Look Inside the Loop

Since a loops, any kind of loop, can repeat actions multiple times, it makes sense to review the code inside a loop. Here are some things to look for:

  • Keep objects as simple as possible: Use one of the options mentioned in the previous section if you are referencing objects nested more than two deep.

  • Use as few Dim statements as possible: If you don’t need to create a new variable inside a loop, don’t. Declare it and initialize it before starting the loop. If a statement evaluates the same way each time, move it outside the loop.

  • End the loop as soon as possible: If there is a special end condition, consider checking for that and exiting the loop early.

  • Consider removing the DoEvents statement: This statement allows the operating system to catch up on events outside of the VBA program. It also is a very time consuming call. Many of the examples in The Secret Life of Word include DoEvents in each loop because that allows you to set a breakpoint in the statement during debugging. If you happen to create an endless loop, and you do not include a DoEvents statement, your only option is to force Word to end (type CTRL-ALT-DELETE, select Word in the Applications tab, and click End). However, once you’re satisfied the macro is working as you intended, consider removing the DoEvents statements.

Testing Simple vs. Compound Object Speeds

In case you’re wondering whether any of this makes any difference, the following code demonstrates the time savings of using simple objects over compound objects. Use a relatively large document of your own and run the code shown below against it (The example code is available at http://xmlpress.net/publications/word-secrets/examples/. To load the macro,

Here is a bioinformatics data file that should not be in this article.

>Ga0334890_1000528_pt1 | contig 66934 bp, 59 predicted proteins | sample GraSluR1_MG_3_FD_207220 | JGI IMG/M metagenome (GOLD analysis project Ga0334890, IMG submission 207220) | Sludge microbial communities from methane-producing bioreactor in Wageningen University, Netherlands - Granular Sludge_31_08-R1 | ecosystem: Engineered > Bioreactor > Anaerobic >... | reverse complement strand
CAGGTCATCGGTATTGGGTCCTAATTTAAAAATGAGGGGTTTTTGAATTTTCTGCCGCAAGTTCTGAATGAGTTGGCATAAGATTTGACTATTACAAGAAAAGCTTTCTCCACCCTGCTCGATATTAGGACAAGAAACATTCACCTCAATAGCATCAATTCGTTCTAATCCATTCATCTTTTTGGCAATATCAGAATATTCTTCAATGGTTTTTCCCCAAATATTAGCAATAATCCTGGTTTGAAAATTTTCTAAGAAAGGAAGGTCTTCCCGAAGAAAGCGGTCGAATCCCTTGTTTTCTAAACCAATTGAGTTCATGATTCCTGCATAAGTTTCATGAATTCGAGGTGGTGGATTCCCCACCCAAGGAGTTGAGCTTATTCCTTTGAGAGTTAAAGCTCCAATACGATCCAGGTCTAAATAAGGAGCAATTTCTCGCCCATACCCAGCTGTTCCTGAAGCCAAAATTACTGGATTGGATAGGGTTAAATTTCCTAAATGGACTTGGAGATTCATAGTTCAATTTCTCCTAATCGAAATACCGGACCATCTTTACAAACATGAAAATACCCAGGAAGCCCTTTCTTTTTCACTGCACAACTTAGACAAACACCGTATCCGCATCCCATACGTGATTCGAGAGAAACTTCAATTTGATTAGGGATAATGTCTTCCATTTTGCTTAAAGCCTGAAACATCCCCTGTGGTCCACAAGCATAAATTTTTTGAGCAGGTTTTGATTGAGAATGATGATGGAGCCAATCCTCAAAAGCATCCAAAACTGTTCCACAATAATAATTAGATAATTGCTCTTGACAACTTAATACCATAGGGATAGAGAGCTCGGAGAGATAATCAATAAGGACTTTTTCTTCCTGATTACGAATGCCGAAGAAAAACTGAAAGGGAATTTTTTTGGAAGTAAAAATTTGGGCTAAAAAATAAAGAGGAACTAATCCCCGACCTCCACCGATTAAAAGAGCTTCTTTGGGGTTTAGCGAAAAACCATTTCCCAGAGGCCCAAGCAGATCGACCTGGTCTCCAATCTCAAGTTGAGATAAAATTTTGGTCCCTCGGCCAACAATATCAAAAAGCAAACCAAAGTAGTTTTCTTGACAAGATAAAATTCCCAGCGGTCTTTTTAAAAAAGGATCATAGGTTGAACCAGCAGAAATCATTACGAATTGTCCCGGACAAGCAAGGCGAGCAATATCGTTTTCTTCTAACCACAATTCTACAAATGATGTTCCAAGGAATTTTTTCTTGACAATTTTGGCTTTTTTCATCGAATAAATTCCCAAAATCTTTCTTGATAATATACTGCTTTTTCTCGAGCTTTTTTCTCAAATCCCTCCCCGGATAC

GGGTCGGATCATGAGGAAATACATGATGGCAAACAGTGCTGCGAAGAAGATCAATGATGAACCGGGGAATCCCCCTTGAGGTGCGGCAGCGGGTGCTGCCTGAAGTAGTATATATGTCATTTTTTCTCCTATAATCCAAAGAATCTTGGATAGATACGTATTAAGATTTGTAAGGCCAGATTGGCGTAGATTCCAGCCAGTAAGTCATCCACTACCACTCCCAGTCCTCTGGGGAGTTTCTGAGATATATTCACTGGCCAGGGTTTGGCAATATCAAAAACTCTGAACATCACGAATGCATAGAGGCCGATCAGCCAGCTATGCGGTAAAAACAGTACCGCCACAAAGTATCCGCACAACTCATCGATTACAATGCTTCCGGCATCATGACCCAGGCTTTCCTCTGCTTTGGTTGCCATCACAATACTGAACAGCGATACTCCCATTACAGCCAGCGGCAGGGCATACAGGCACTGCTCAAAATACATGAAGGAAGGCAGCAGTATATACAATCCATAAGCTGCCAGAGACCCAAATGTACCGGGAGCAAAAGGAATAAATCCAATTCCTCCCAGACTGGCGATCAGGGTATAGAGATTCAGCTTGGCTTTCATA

1. Open the Word document,
  2. Press ALT-F11 (to open the IDE),
  3. Double click ThisDocument in the Project Window, and
  4. Copy and paste the code into ThisDocument module.

To run it, from within the document click Developer|Code|Macros, select SpeedTest, and click Run. Your values will be different but on sample 20,000 word documents the times were consistently two seconds for the simple object (case 1) and about 140 seconds for the compound objects (case 2).

Option Explicit

Public Sub SpeedTest()
    On Error GoTo MyErrorHandler

    Dim currentDocument As Document
    Set currentDocument = ActiveDocument

    Dim timeStart As Date
    Dim finalTime_Case1 As Long
    Dim finalTime_Case2 As Long

    ' --- Start case 1 ---
    timeStart = Now
    Dim myParagraph As Paragraph
    For Each myParagraph In currentDocument.Paragraphs
        Debug.Print myParagraph.Range.Text
        DoEvents
    Next
    finalTime_Case1 = DateDiff("s", timeStart, Now)

    ' --- Start case 2 ---
    timeStart = Now
    Dim i As Long
    For i = 1 To currentDocument.Paragraphs.Count
        Debug.Print currentDocument.Paragraphs(i).Range.Text
        DoEvents
    Next i
    finalTime_Case2 = DateDiff("s", timeStart, Now)

    ' --- Show results ---
    Debug.Print "finalTime_Case1: " & finalTime_Case1
    Debug.Print "finalTime_Case2: " & finalTime_Case2

    Exit Sub

MyErrorHandler:
    MsgBox "SpeedTest" & vbCrLf & vbCrLf & "Err = " & _
       Err.Number & vbCrLf & "Description: " & Err.Description
End Sub

Summary

While these are only a few of the many optimization techniques available, they can produce large speed gains.